Did this event actually occur? You won’t find any old newspaper accounts documenting the incident. I’ve looked and came up empty. Somehow, though, the tale has lived on for more than a century. Should the story be dismissed as an old campfire story? A myth? I’m not so sure. There are similar stories involving werewolves and other hair-covered monsters that live on in the folklore of the region. The story of the Wild Woman of the Navidad, Bear King of Marble Falls, the legend behind Woman Hollering Creek, the Hairy Man of Round Rock, and the mysterious limestone carving dubbed the Cleo Face all allude to old tales of beasts of similar appearance.

Much folklore has a basis in truth. I think it is possible that the legend of the Converse werewolf had its genesis in an actual event. Some believe that if a young boy was killed near Skull Crossing, it was likely the result of an attack by an animal much more mundane than a werewolf. That is fair enough but it fails to take into account the description given by the men who spied the beast. The animal was described as bipedal, covered in hair, 8-9 feet tall, and lightning fast. Whatever the animal was, it was not a mundane member of the local fauna. In fact, the description attributed to the animal, if given today, would immediately bring to mind only one animal; the sasquatch.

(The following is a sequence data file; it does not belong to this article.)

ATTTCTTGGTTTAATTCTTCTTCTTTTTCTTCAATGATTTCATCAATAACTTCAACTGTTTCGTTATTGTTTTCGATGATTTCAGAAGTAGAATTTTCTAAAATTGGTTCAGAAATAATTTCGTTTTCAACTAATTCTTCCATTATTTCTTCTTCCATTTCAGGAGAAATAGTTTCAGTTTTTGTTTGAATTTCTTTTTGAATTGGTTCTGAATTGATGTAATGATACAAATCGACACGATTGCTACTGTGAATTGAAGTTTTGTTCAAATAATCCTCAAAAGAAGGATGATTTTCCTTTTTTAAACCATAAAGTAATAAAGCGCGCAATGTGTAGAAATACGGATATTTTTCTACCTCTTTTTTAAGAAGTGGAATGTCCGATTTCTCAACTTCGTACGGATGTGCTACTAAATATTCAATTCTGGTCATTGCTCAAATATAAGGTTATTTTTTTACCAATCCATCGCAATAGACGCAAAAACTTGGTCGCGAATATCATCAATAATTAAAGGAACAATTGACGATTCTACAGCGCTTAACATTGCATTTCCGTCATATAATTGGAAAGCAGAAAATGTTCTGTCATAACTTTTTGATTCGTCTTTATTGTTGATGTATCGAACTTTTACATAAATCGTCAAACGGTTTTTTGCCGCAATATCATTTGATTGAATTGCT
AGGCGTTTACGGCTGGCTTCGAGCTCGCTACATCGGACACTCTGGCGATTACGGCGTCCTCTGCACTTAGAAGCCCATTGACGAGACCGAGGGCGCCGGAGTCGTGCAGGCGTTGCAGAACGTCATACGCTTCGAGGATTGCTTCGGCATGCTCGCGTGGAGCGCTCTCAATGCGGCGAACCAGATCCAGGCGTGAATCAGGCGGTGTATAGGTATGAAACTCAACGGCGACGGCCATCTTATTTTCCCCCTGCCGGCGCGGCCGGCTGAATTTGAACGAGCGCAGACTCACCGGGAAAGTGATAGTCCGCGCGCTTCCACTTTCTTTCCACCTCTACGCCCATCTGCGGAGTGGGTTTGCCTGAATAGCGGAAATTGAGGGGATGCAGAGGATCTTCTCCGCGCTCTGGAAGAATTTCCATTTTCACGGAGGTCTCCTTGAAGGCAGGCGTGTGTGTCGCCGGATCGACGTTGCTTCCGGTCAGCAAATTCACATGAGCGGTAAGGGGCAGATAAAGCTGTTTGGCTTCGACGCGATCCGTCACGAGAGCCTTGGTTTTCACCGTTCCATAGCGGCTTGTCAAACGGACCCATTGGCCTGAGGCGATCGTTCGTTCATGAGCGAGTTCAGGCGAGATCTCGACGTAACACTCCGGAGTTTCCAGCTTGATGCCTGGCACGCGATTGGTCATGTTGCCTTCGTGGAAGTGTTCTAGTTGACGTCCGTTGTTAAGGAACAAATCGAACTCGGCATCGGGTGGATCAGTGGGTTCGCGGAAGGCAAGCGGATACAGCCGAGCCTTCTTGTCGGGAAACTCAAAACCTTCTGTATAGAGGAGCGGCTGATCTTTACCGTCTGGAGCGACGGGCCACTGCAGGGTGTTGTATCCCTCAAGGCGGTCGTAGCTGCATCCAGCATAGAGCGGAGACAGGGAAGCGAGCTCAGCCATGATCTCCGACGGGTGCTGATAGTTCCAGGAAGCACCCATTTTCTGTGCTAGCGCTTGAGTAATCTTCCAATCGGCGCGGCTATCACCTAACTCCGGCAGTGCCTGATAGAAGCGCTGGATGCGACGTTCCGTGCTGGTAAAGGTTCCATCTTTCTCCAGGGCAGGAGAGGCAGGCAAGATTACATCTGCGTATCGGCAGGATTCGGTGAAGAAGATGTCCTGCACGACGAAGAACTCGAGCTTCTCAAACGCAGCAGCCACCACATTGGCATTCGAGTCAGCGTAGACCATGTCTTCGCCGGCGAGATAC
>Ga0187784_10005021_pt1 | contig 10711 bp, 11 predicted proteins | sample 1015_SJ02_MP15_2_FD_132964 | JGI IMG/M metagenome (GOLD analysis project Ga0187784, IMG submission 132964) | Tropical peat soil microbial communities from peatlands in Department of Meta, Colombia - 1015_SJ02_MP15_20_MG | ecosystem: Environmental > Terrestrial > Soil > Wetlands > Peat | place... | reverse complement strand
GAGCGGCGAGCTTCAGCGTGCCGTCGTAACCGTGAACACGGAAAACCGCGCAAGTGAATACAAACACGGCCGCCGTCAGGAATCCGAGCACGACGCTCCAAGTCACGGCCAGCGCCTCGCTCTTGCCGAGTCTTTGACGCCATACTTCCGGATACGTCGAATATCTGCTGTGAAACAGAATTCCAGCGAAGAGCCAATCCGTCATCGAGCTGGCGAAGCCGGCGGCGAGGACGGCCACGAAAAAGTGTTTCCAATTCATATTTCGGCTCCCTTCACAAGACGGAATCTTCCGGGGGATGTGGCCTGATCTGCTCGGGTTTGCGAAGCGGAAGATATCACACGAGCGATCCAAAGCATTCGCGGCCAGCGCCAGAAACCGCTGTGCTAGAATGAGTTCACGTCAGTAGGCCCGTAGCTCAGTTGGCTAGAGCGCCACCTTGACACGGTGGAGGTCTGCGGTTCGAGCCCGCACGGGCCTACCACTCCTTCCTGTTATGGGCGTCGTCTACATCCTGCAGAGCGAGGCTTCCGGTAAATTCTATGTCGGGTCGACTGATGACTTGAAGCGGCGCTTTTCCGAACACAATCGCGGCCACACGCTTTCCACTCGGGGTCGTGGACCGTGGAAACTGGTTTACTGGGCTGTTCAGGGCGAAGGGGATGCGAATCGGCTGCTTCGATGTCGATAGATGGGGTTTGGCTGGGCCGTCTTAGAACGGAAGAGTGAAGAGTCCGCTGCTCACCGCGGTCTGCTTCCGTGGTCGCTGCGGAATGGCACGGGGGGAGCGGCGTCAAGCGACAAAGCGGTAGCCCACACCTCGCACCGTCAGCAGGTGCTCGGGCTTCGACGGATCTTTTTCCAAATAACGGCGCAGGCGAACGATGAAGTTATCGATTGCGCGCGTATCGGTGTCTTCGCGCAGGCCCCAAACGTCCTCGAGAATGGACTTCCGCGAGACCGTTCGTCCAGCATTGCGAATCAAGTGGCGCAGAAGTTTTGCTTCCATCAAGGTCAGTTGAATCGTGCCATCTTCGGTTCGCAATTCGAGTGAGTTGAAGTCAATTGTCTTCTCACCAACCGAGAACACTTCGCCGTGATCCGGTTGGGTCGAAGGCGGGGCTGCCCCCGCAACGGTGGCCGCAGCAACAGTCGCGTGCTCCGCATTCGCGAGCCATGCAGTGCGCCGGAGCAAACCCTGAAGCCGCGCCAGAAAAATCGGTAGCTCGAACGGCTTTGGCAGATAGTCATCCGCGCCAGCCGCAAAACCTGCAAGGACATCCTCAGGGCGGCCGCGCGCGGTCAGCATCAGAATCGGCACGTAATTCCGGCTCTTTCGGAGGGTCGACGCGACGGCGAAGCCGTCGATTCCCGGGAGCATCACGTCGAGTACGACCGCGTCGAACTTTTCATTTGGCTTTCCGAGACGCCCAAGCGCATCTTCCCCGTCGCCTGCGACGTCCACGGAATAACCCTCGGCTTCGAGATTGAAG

Many bigfoot enthusiasts seek to dismiss the idea that the Converse werewolf might have been a wood ape. No doubt, this is because of the alleged death of a human being at the hands of said beast. Others, myself included, are not so quick to dismiss the possibility that a sasquatch is the villain behind the legend.

Most who entertain the idea that North American wood apes might exist speculate that their diet is likely similar to that of black bears. Black bears do subsist mainly on plant matter. Berries, roots, and nuts, to name a just a few items are on their menu. Black bears also indulge in eating insects, grubs, birds, and mammals when the opportunity presents itself. While rare, black bears do occasionally hunt humans for the express purpose of devouring them. If wood apes exist and if their diet is, indeed, similar to that of black bears then it would not be out of the realm of possibility that a hungry sasquatch might take advantage of a situation where there was an easy meal to be had.